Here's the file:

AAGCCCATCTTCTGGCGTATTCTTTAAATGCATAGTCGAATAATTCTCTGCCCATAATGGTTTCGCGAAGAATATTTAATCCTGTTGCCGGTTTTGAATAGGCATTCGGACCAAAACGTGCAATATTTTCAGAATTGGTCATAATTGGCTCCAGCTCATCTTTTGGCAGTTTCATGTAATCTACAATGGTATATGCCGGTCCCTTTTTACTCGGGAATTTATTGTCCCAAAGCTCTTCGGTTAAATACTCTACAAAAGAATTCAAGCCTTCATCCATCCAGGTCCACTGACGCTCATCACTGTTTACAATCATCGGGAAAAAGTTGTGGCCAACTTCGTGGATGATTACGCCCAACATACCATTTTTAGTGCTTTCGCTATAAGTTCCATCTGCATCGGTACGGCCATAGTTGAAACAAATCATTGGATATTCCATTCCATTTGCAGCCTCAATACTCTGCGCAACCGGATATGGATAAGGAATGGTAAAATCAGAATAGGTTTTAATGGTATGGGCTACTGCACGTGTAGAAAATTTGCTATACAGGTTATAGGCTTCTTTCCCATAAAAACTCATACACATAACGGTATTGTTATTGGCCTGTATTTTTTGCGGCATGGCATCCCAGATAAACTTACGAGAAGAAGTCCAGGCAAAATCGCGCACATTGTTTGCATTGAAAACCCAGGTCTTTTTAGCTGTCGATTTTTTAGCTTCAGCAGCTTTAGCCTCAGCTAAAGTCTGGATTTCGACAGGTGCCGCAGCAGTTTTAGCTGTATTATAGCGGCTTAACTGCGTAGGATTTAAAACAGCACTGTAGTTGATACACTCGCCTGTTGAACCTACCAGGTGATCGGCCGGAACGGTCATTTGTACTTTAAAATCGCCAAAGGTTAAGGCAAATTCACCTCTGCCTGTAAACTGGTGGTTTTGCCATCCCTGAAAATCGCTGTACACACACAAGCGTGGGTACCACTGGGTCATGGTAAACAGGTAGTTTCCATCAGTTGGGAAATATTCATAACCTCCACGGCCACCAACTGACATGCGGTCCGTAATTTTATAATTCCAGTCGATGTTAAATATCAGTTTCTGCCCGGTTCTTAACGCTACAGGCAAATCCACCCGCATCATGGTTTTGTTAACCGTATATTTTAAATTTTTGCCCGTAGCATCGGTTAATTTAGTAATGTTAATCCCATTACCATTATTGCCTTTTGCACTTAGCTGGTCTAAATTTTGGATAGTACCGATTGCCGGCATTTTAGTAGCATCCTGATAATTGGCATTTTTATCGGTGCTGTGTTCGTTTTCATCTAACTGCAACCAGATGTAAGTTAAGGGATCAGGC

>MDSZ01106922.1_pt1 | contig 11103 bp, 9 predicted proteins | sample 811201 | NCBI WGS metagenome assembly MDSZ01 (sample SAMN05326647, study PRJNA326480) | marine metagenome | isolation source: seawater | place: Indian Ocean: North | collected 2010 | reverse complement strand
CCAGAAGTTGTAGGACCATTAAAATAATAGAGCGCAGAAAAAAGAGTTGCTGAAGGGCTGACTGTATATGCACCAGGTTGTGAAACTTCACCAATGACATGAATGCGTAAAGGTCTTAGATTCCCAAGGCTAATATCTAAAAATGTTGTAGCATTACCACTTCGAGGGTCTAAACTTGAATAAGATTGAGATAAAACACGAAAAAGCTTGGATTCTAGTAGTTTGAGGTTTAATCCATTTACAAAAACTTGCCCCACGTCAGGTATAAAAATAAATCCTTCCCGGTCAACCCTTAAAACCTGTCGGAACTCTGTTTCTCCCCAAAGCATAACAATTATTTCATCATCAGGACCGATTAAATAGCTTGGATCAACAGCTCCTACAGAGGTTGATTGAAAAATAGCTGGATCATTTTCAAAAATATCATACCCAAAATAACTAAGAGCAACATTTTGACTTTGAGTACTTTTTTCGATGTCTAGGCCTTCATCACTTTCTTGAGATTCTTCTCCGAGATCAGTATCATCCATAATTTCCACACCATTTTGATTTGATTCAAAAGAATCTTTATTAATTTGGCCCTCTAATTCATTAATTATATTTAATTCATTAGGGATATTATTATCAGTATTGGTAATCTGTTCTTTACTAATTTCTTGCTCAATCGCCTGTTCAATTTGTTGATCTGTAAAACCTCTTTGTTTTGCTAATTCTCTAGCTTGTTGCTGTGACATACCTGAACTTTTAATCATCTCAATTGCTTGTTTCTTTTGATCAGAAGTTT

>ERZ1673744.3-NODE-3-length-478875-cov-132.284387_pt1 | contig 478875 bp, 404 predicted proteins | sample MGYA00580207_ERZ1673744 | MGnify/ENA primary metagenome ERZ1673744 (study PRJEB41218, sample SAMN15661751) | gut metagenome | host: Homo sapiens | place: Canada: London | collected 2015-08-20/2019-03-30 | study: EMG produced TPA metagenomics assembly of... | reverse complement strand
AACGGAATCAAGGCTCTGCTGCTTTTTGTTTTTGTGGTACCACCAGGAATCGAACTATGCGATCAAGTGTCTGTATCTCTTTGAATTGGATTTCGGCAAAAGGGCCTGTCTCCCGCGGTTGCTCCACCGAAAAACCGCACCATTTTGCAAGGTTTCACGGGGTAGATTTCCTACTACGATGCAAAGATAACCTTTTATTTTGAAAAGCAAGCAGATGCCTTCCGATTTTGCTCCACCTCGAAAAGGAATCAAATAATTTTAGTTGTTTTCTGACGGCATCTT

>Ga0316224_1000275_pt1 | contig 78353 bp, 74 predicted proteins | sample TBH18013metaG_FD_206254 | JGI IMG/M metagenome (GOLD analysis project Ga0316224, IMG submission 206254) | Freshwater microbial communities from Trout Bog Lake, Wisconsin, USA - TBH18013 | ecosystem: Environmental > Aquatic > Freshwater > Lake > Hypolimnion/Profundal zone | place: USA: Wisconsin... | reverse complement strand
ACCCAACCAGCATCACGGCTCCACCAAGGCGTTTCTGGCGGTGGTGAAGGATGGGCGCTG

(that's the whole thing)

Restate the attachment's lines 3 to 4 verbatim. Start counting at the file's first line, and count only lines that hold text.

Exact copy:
CCAGAAGTTGTAGGACCATTAAAATAATAGAGCGCAGAAAAAAGAGTTGCTGAAGGGCTGACTGTATATGCACCAGGTTGTGAAACTTCACCAATGACATGAATGCGTAAAGGTCTTAGATTCCCAAGGCTAATATCTAAAAATGTTGTAGCATTACCACTTCGAGGGTCTAAACTTGAATAAGATTGAGATAAAACACGAAAAAGCTTGGATTCTAGTAGTTTGAGGTTTAATCCATTTACAAAAACTTGCCCCACGTCAGGTATAAAAATAAATCCTTCCCGGTCAACCCTTAAAACCTGTCGGAACTCTGTTTCTCCCCAAAGCATAACAATTATTTCATCATCAGGACCGATTAAATAGCTTGGATCAACAGCTCCTACAGAGGTTGATTGAAAAATAGCTGGATCATTTTCAAAAATATCATACCCAAAATAACTAAGAGCAACATTTTGACTTTGAGTACTTTTTTCGATGTCTAGGCCTTCATCACTTTCTTGAGATTCTTCTCCGAGATCAGTATCATCCATAATTTCCACACCATTTTGATTTGATTCAAAAGAATCTTTATTAATTTGGCCCTCTAATTCATTAATTATATTTAATTCATTAGGGATATTATTATCAGTATTGGTAATCTGTTCTTTACTAATTTCTTGCTCAATCGCCTGTTCAATTTGTTGATCTGTAAAACCTCTTTGTTTTGCTAATTCTCTAGCTTGTTGCTGTGACATACCTGAACTTTTAATCATCTCAATTGCTTGTTTCTTTTGATCAGAAGTTT

>ERZ1673744.3-NODE-3-length-478875-cov-132.284387_pt1 | contig 478875 bp, 404 predicted proteins | sample MGYA00580207_ERZ1673744 | MGnify/ENA primary metagenome ERZ1673744 (study PRJEB41218, sample SAMN15661751) | gut metagenome | host: Homo sapiens | place: Canada: London | collected 2015-08-20/2019-03-30 | study: EMG produced TPA metagenomics assembly of... | reverse complement strand